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Pull&Bear “Bleached” and “NEXT” shirts

Contributed by Pierre Brossard on Feb 4th, 2019. Artwork published in .
    Pull&Bear “Bleached” and “NEXT” shirts 1
    Source: https://www.pullandbear.com License: All Rights Reserved.

    These new shirts by Pull&Bear use Goth Ball Crap. One has plain black letters, the other shows outlined caps. There is no outlined version of this font, therefore it seems to have been made by the designer of the shirts.

    The fact a blackletter font is used on clothes that don’t refer to metal music is really uncommon and astonishing. But the interesting thing is the brutalist style of the shirts, especially the one with the outlined text. Gothic fonts are associated with brutalism. It seems that gothic fonts could be considered as signifiers of the brutalist style (there are many examples of brutalist designs that use Harbour, see the Font Review Journal for further reading). Furthermore, the fact that the brutalist style can be seen on a ready-to-wear shirt signifies that brutalism is now mainstream. As evidence that these clothes can be perceived as brutalist, see the Primavera Sound & Pull&Bear page.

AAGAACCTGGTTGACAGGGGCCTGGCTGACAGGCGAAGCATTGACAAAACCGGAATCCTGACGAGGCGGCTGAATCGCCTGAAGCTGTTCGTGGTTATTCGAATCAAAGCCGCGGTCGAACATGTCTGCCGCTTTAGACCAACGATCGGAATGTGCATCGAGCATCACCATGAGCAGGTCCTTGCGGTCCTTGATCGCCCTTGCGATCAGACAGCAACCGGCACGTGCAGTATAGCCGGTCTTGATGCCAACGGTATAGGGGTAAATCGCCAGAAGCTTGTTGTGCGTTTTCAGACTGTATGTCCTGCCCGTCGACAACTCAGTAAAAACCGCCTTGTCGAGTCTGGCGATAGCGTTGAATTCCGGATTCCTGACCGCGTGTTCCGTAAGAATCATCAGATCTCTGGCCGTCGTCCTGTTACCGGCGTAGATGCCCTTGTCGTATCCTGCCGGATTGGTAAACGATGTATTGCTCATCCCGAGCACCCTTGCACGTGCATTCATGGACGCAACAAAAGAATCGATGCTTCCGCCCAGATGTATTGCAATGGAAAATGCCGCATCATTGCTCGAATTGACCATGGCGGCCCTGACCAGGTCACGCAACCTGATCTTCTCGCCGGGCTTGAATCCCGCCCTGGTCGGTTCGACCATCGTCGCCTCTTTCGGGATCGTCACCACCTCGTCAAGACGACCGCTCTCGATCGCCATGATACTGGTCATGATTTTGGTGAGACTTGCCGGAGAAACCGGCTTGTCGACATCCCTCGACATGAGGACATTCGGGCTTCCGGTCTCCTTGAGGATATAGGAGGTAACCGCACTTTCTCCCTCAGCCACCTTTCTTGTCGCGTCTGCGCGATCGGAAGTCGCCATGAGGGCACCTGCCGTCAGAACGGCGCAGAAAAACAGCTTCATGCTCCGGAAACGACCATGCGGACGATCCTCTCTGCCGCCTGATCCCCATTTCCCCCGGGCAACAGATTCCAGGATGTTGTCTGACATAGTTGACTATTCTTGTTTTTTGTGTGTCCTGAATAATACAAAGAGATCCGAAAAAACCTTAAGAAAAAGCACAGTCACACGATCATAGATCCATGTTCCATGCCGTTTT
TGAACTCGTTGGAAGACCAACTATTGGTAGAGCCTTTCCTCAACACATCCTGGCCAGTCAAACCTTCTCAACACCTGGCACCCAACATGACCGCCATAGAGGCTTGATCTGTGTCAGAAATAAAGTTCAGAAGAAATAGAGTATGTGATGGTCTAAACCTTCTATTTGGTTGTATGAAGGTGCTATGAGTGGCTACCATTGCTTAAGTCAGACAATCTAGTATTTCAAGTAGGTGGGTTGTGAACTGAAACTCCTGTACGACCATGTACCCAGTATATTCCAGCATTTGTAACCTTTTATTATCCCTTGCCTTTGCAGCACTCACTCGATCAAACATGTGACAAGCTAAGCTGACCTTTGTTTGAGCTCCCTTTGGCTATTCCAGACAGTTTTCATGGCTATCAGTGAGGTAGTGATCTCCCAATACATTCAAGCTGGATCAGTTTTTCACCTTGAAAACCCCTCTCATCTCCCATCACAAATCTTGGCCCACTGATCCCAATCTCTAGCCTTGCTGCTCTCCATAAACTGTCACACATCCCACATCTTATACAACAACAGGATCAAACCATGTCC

Pull&Bear “Bleached” and “NEXT” shirts 2
    Source: https://www.pullandbear.com License: All Rights Reserved.
    Pull&Bear “Bleached” and “NEXT” shirts 3
    Source: https://www.pullandbear.com License: All Rights Reserved.
    Pull&Bear “Bleached” and “NEXT” shirts 4
    Source: https://www.pullandbear.com License: All Rights Reserved.
    Pull&Bear “Bleached” and “NEXT” shirts 5
    Source: https://www.pullandbear.com License: All Rights Reserved.

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    • Goth Ball Crap

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    1 Comment on “Pull&Bear “Bleached” and “NEXT” shirts”

    1. Feb 4th, 2019  4:32 pm

      Salut Pierre, see also Andreas’ earlier contribution about the Vetements fashion label. That post includes links to further reading about blackletter faces used in hip hop, streetwear, and eventually also high-end fashion: “From Yeezus to Purpose: Streetwear’s Abuse of Heavy Metal Fonts” (Hypebeast) and “Vetements, Brioni and Kanye Agree: It’s Gothic Time” (The New York Times), both from 2016.

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